[OPE-L:3155] Re: Re: Re: Marx's starting point

From: Paul Zarembka (zarembka@ACSU.BUFFALO.EDU)
Date: Fri May 12 2000 - 13:49:32 EDT

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Ajit's is the Althusserian understanding: there is a "break" in Marx's
thought which began in 1845, was mostly completed before 1867 (with Part I
containing most of the residuals) and finally completed after the Paris

Hegel represents a "detour" in Marx's thought: all thinkers, even great
ones, lean on others at the beginning and, to believe otherwise is
idealist (theory does not drop into one's head from Heaven). To this
extent, Marx was always indebted to Hegel.

'Process without a subject' -- not any easy concept to grasp -- appears in
all three Spinoza, Hegel, and Marx.

Althusser does NOT say to skip Part I in the sense of not reading it.
Rather, says Althusser, "the greatest difficulties, theoretical or
otherwise, which are obstacles to an easy reading of Capital Volume One
are unfortunately (or fortunately) concentrated at the very beginning of
Volume One, to be precise, in its first Part, which deals with
'Commodities and Money' [so that] it is impossible to begin (even to
begin) to understand Part I until you have read and re-read the whole of
Volume One, starting with Part II" (Althusser, 1969, pp.79-80). After
reading later parts, "begin to read Part I (Commodities and Money) with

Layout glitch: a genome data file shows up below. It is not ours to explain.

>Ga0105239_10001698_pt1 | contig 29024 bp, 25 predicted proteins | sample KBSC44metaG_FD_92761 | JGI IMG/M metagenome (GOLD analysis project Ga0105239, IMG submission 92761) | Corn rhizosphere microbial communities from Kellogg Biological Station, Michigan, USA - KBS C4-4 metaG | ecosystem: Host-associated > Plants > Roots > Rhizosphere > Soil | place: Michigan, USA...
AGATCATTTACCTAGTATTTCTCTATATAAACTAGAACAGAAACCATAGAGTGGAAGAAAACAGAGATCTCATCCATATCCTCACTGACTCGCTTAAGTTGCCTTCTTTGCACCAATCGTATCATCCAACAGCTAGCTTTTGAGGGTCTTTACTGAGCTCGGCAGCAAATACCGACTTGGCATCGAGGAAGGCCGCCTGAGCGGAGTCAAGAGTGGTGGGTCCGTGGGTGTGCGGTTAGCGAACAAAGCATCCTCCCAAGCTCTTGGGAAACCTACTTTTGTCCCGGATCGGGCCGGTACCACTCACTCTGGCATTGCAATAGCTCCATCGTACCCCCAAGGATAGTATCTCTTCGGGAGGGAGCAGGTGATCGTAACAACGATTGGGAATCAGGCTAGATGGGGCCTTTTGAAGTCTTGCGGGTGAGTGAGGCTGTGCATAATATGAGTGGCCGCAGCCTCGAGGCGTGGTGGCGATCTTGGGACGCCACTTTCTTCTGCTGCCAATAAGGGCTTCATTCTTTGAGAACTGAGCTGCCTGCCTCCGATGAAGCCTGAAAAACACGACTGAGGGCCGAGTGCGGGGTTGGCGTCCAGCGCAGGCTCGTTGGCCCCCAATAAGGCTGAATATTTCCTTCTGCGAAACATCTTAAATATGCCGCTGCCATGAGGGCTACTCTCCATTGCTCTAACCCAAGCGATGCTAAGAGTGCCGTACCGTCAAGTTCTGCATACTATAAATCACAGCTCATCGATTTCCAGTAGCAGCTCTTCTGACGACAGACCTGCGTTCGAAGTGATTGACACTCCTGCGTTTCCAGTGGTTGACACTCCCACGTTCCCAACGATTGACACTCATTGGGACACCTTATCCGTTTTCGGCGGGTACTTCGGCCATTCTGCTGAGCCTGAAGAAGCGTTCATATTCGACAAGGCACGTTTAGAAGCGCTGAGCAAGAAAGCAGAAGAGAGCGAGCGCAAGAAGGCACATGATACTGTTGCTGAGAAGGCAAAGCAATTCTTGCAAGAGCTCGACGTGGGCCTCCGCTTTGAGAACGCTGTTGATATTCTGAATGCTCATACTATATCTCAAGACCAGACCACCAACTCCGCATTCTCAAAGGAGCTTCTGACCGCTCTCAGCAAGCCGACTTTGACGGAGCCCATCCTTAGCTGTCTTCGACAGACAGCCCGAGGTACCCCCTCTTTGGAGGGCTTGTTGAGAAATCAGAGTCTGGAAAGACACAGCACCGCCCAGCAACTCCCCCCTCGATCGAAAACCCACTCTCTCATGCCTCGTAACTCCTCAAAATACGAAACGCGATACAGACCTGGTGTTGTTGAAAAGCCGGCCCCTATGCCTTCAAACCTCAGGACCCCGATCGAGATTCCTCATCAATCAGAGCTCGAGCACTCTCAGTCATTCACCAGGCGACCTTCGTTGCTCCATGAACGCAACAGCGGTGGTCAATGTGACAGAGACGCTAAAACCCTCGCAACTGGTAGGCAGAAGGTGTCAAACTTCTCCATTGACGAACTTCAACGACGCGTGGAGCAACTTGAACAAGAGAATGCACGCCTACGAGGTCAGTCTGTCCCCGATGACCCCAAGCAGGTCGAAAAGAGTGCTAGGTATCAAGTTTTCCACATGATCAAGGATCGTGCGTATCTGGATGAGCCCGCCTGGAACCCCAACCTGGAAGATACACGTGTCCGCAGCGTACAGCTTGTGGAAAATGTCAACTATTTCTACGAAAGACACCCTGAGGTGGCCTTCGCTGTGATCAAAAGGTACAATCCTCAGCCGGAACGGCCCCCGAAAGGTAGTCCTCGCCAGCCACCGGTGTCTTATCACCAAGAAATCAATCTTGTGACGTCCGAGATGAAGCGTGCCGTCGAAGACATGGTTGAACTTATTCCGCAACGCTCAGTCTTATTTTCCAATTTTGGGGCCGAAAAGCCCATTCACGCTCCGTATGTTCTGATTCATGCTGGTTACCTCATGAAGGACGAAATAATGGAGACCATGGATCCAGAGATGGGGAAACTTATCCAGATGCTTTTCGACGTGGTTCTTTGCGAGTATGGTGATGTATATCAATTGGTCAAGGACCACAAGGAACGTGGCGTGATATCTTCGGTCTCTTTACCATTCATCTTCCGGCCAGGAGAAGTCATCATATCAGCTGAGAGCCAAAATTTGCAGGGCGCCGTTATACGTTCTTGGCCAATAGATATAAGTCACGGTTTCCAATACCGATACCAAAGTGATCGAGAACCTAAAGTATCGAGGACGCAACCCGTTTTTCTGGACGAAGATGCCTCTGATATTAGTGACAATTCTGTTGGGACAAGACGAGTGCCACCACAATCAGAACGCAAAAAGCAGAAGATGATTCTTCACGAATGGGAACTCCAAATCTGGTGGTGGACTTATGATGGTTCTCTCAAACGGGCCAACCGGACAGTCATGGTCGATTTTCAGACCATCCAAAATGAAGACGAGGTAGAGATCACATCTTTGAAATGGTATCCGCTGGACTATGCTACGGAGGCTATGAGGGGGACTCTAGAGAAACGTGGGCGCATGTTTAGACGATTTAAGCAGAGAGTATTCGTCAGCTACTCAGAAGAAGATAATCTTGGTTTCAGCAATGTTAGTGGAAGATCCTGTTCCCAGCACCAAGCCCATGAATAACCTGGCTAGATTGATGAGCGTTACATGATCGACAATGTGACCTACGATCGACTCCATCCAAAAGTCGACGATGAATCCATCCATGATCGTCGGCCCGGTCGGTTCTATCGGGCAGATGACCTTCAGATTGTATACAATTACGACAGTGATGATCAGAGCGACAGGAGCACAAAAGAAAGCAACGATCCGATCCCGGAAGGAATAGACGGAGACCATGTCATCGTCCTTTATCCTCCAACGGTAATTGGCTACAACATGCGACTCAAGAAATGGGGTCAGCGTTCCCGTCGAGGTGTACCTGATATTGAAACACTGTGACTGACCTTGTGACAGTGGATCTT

infinite caution, knowing that it will always be extremely difficult to
understand, even after several readings of the other Parts, without the
help of a certain number of deeper explanations" (p.85). While most of
the few references to alienation in Volume 1 are in Part I, Althusser
mentions other difficulties with an Hegelian origin: the use of the word
value in use-value, negation of the negation, fetishism (pp.90-92).

Incidentally, I am not at all sure I agree with Ajit about any break
between Part I and Part II and have noted by opinion that I have agreed
with Michael Williams on the points he has made in this regard.

Paul Z.

******************** http://ourworld.compuserve.com/homepages/PZarembka

"Fred B. Moseley" <fmoseley@mtholyoke.edu> said, on 05/12/00 at 12:30 PM:

>Ajit, I don't see any evidence of a shift in Marx's "problematic" between
>1859 and 1867. What evidence do you have?

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